Plan vs Reality

The plan was to fly from St John’s to Halifax to Montreal to Newark. After nearly three hours, take Amtrak to DC and then subway and bus it home.

The reality was different.

Flights to Halifax and Montreal were fine. For some reason you go through US customs in Montreal. We got yelled at by one woman. “Where are you coming from?” I thought for a moment because I wasn’t sure if St John’s or Halifax was the best answer. Before I could reply she screamed again, “Where are you coming from?”

Shut up.

We got through the first customs officer and then got pulled for a secondary inspection. I thought once I showed him what we’d bought (a necklace, candy) that we’d be fine, but I was asked twice how many international trips we’d taken in the last twelve months. (Three: Sweden, Korea, Canada.)

Cleared that hurdle only to find that our 2:00 pm flight was canceled and there was nobody at the gate to talk to. No signs. Not even a map to figure out where Air Canada’s office was.

We wandered around until I found a manned gate. The agent said, “Nobody told you go to customer service?”

I thought, What a weird question. Who would tell us? Nobody has talked to us. If someone had told us, why would I be asking you when you’re manning a gate for flights to LA?

We went to customer service as she directed. I hate dealing with canceled flights not because of the hassle, but because of the pompous people who use their cell phones to call everyone they know to try and find flights, all while bitching about the Very Important Meeting they have with a client.

Look, dude, I know you think you’re really important. But when you look at the departures board and every flight from every airline to Philadelphia, Boston, and New York is canceled, it’s the weather. Nobody is going to change the weather for you, no matter how important you think you are.

I bitched to Good Man in Korean about the people around us and he said, “You know, even if I don’t speak Korean, I know what you’re saying because of your face.”

I nodded, “I am like an actress, I am so expressive. But none of them are listening to me.”

When it finally came to our turn at 2:30, I quietly said to the agent, “Look, our final destination is not Newark. It’s Washington, DC. Can you reroute us there?”

I figured she’d say no because it was a more expensive ticket, it wasn’t the original one, there were limitations, etc. Instead she asked if we had luggage. When we said no, she laughed and said, “That really helps! I want to get you out of here because if I don’t get you out of here tonight the flights will be really messed up tomorrow!”

We were scheduled to get out at 3:00 pm, in DC before 5. Hey, we’d be getting home ~6 hours earlier than expected! I called Amtrak and although our tickets weren’t nonrefundable, we could cancel the reservation, keep the tickets, and have twelve months to transfer the face value of the tickets to a new purchase. Great, done, and we’re set.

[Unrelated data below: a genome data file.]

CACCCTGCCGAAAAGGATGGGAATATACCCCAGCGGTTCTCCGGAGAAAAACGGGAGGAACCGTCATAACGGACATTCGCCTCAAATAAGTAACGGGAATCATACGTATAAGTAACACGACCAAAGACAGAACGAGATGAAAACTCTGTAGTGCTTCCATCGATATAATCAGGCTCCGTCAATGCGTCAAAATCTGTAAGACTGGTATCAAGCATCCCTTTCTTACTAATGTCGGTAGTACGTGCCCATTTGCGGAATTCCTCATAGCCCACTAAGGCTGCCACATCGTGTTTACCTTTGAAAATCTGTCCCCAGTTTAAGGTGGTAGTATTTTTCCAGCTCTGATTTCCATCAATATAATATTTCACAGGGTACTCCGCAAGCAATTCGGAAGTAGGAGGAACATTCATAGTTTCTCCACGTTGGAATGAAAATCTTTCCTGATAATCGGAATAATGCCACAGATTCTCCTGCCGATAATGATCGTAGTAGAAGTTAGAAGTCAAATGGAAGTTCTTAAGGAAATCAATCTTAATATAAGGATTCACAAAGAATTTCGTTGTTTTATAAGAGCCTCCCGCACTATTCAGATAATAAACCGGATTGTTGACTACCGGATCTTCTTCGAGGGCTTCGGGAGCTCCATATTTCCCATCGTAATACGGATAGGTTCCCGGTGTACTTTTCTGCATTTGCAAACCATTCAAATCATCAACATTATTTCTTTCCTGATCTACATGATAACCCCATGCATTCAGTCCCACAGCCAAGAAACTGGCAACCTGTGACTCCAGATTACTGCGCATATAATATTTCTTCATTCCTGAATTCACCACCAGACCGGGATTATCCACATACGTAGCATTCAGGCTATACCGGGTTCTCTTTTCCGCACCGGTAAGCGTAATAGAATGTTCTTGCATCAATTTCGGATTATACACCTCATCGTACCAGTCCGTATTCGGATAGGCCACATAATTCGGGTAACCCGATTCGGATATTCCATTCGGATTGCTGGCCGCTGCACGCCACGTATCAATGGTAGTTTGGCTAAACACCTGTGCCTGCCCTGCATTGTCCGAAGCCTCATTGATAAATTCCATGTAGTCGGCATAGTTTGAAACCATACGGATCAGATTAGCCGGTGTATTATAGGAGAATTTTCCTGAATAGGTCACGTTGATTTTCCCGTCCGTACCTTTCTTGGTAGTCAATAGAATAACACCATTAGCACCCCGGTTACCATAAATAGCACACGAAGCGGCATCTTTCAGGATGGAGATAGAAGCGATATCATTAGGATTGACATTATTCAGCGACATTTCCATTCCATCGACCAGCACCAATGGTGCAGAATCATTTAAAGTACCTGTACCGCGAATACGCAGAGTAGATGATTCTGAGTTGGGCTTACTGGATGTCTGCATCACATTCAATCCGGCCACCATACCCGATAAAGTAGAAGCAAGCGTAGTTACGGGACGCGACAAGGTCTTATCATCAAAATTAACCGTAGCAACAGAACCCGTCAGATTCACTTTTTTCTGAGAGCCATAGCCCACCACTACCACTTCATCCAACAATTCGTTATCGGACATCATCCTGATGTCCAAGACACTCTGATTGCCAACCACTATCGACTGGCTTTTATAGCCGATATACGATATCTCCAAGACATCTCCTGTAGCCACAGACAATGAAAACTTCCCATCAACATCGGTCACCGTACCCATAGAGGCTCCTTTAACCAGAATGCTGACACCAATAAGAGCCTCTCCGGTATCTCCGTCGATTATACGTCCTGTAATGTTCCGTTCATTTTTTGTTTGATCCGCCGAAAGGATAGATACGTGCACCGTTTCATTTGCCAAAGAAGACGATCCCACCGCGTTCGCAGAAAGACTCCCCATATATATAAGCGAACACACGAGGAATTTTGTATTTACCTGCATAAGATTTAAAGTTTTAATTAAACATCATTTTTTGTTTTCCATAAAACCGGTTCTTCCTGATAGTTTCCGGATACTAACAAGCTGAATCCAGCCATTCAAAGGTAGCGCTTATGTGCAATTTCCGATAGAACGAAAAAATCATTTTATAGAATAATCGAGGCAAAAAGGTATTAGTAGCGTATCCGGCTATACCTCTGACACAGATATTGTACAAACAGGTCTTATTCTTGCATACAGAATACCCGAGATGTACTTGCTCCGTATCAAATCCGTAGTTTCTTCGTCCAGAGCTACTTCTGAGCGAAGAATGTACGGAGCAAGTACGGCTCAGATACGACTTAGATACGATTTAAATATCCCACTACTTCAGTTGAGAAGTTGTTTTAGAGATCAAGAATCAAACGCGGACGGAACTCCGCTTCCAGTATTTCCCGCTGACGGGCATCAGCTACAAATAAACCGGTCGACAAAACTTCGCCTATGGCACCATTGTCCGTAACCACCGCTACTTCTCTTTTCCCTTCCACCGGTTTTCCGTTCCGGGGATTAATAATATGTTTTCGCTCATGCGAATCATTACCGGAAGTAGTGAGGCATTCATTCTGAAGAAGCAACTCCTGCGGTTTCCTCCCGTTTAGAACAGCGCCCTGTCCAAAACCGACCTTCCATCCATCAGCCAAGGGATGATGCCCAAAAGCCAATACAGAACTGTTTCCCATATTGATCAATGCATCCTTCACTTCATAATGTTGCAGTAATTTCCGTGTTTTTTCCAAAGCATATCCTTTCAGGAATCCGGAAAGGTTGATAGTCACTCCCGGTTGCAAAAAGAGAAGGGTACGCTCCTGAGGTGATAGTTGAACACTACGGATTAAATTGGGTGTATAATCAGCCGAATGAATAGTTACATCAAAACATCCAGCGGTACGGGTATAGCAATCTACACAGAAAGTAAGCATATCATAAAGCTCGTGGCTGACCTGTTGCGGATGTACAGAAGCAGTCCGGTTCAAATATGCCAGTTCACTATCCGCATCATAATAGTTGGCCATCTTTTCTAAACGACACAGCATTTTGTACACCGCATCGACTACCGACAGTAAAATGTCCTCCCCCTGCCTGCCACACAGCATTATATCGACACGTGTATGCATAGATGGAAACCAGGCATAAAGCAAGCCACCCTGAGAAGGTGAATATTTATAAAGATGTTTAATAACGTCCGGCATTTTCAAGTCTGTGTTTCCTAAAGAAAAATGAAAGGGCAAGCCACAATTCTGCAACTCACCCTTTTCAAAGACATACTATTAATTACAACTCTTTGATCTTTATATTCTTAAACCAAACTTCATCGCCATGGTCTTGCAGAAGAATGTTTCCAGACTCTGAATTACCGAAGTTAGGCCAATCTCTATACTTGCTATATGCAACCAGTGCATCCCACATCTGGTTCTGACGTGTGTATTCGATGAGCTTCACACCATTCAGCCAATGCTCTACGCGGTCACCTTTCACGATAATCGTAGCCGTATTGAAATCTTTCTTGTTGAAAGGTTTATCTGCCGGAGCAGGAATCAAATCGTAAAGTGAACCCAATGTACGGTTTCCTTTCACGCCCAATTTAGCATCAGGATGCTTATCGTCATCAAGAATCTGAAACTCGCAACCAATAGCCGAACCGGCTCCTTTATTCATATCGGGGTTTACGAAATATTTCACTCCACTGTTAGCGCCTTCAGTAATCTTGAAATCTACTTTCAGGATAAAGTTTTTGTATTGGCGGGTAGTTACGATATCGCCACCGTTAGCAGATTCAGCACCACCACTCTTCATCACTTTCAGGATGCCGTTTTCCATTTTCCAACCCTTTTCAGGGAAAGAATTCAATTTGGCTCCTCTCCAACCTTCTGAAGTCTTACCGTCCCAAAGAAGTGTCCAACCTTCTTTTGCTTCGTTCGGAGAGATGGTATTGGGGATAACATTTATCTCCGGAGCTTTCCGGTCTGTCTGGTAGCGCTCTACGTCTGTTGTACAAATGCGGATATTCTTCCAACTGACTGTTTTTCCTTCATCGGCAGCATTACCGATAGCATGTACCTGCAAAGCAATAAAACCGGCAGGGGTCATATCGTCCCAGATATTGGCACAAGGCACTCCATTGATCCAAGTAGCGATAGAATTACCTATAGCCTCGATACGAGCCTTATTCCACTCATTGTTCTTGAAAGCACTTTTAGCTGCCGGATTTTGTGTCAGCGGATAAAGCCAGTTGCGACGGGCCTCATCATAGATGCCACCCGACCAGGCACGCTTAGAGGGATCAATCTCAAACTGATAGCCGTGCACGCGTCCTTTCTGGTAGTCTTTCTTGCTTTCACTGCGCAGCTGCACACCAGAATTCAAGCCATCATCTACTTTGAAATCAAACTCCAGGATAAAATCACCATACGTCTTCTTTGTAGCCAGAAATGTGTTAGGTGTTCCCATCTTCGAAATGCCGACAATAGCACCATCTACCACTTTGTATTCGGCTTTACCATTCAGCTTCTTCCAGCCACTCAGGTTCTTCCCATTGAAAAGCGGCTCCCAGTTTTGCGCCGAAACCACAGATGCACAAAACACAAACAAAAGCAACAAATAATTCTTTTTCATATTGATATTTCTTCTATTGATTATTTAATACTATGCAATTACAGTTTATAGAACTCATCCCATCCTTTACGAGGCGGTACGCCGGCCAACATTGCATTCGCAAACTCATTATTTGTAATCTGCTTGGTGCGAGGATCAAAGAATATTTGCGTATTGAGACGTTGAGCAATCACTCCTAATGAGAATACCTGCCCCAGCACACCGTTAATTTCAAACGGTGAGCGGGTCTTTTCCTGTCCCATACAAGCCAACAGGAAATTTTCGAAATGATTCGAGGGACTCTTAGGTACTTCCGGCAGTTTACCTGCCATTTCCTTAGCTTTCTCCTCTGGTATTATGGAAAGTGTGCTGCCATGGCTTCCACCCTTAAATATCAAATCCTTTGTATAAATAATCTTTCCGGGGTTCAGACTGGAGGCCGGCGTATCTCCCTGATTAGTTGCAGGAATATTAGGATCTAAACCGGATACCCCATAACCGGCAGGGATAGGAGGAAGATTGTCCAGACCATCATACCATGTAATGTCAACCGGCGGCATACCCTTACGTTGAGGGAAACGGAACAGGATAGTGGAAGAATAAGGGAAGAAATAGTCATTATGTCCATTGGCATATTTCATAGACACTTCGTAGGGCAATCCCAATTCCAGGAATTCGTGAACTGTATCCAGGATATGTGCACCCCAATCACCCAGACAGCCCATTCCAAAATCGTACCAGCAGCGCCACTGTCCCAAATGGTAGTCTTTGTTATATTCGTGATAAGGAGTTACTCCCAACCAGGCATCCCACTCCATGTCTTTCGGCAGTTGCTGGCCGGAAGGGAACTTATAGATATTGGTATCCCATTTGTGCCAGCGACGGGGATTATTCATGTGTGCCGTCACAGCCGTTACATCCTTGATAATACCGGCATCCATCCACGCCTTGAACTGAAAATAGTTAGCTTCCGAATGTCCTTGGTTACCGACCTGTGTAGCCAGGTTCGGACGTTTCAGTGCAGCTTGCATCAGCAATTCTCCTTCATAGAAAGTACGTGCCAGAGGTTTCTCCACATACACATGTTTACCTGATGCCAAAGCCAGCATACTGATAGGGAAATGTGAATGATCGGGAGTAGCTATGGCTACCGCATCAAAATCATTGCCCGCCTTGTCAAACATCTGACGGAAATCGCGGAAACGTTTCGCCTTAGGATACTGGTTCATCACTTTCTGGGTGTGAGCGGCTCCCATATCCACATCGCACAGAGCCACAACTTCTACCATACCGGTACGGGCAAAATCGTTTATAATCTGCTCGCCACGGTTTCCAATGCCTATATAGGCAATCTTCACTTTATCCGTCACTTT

And then! There was a cracked windshield on the 3:00 plane. Rescheduled for 7:00 and we got meal vouchers.

After wandering around the American-only-departures part of the airport, it finally draws closer to leaving time. The only problem? Good Man had a boarding pass, but he didn’t have a seat. (I did.)

Around 6:40, Good Man and Someone Else got called up to get seats. I walked up and said, “[Totally Mispronounced Last Name That My Husband Didn’t Even Recognize as His Own] is my husband.”

The agent took my boarding pass and gave us seats as close together as he could. I went back to show Good Man and realized I had Someone Else’s boarding pass. I walked back up the gate agent.

“This isn’t me. This is Someone Else.”

“Oh my! I’m so sorry! OK, well, you can just use your original boarding pass.”

“You took my boarding pass and put it in the trash.”

The gate agent looked horrified. “OK, wait, leave that here and I’ll take care of it.”

We got two seats two rows apart and he said the person sitting next to both of us appeared to be a singleton. No problem. (Although, really, why not just give me Someone Else’s seat and give her mine?)

The plane was a puddle jumper so small that even our well-within regulation carry-ons were too big and we checked them plane-side. Fine, whatever.

When we finally got on the plane, I asked Person Next to Good Man if she’d be willing to switch seats. I had a bulkhead row seat (more leg room) and figured it’s be easier for me to move than Person Next to Me. She agreed and everything was fine.

So I thought.

Right before take off the flight attendant approached us and said, “She wanted to sit there because her two friends are sitting behind you.”

Well. OK. How do you react to that? She said yes. I just stared at the attendant. Lady, it’s not my fault you can’t say “no.”

Since we flew into Dulles we Super Shuttled it home.

Still ended up getting home about an hour earlier than we planned.

Ugh. I love traveling. I generally hate getting to the travel locations.